When one of the most successful venture investors ever pens a book describing his secret sauce, my interest is piqued. And when I read the title of John Doerr’s “Measure What Matters” it couldn’t have spoken anymore to the geeky physicist in me. So, with such high expectations, I feared the book could only disappoint.
Far from it, though, it actually put a lot of context around a subject matter that has been increasingly on my radar screen. OKR’s – or Objectives and Key Results – have become more and more popular in entrepreneurial circles in general and Frog portfolio companies in particular.
First, however, Doerr does a great job describing the origins of OKR’s, as conceived by the late Andy Grove of Intel, where Doerr earned his first spurs in business. Grove already knew that for OKR’s to be successful, one element was indispensable: they had to be measurable. It’s this measurability that makes OKR’s transparent, which in turn allows a company to harness the input from the wider organisation on how to achieve the Objectives.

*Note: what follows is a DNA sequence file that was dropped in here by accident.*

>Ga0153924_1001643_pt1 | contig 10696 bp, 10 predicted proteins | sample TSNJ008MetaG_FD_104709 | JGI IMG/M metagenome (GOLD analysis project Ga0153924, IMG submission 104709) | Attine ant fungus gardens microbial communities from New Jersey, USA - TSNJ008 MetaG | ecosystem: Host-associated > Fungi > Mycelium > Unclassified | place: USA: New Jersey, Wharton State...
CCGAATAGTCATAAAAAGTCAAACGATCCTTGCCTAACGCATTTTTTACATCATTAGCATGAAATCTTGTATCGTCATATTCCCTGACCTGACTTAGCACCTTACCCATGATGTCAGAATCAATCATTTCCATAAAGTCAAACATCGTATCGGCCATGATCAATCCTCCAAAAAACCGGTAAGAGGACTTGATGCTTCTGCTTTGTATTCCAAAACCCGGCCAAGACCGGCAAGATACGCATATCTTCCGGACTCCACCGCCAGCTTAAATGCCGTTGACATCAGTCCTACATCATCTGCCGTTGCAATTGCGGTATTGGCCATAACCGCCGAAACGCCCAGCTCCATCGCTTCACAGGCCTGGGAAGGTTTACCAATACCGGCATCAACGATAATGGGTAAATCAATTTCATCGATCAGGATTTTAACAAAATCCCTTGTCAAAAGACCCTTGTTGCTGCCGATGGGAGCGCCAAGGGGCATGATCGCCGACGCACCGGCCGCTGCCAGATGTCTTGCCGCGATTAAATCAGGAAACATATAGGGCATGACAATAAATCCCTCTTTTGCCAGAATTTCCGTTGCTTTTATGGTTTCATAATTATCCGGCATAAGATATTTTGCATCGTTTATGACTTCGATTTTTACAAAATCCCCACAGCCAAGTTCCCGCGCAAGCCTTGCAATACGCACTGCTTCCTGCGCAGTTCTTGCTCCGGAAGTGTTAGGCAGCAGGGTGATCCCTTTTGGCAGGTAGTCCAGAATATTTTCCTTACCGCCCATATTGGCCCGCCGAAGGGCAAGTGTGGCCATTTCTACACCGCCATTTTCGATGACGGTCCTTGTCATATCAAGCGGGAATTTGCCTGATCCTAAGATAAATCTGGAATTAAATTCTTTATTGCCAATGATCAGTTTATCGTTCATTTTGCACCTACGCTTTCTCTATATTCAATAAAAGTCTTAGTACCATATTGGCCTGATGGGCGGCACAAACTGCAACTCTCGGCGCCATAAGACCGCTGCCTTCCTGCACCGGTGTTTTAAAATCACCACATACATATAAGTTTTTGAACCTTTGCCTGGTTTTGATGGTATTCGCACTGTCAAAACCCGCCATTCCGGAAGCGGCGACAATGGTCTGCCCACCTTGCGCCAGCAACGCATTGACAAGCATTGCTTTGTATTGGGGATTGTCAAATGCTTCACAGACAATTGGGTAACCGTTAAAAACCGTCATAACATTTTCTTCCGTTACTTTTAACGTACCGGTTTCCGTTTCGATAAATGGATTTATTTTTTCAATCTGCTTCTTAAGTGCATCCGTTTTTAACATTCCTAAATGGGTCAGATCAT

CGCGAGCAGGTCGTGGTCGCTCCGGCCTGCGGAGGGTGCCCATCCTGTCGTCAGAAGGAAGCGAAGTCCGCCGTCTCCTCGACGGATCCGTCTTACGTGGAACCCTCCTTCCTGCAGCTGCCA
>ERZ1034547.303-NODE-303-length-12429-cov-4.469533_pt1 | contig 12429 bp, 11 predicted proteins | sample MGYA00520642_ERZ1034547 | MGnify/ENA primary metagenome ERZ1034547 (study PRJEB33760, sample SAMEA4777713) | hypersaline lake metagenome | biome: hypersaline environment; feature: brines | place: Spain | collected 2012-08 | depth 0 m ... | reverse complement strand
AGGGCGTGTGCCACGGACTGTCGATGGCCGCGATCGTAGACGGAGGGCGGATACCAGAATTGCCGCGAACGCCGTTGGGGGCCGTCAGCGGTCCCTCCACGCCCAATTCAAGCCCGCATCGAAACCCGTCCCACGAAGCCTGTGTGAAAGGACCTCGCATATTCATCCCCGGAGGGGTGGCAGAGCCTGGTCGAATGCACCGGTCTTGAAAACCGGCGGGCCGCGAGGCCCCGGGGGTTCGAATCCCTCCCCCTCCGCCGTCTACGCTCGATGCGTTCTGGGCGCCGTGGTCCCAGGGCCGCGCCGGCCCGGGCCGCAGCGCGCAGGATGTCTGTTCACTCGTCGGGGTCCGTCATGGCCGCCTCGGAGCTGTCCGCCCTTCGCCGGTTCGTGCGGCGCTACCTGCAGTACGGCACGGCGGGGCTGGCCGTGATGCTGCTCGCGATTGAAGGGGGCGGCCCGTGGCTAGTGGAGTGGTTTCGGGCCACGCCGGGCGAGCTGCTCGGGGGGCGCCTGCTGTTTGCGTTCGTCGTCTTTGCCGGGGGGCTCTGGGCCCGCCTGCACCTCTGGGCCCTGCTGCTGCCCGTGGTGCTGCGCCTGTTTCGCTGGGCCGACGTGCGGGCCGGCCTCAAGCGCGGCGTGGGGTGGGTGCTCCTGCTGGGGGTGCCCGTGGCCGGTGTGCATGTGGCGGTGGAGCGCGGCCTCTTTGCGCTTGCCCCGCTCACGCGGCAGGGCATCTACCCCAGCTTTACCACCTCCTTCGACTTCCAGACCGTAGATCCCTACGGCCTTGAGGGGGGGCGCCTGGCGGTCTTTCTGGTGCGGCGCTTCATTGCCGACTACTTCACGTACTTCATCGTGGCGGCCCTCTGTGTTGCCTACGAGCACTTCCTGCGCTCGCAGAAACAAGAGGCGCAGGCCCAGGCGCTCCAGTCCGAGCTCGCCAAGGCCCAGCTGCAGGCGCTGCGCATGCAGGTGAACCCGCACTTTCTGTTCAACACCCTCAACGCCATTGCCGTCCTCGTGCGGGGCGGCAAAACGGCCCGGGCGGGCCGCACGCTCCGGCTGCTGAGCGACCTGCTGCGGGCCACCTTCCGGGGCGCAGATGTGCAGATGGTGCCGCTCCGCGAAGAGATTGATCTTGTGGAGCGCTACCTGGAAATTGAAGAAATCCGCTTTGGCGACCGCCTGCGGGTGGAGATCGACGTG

Later Doerr describes many learnings he has had over the years in implementing and applying the OKR management tool, culminating in one company itself taking it to another level: Google. The company managed to overcome the under-promise / over-deliver problem that means teams never stretch for the less likely goal: it devised committed and aspirational OKR’s, where different completion signal success. The full Google OKR playbook is available here and forms a fantastic starting point for implementing OKR’s.
By publishing his wealth of insights on how to establish and run OKR systems, Doerr has penned a classic, at least in my view. I certainly recommend it to every scale-up CEO.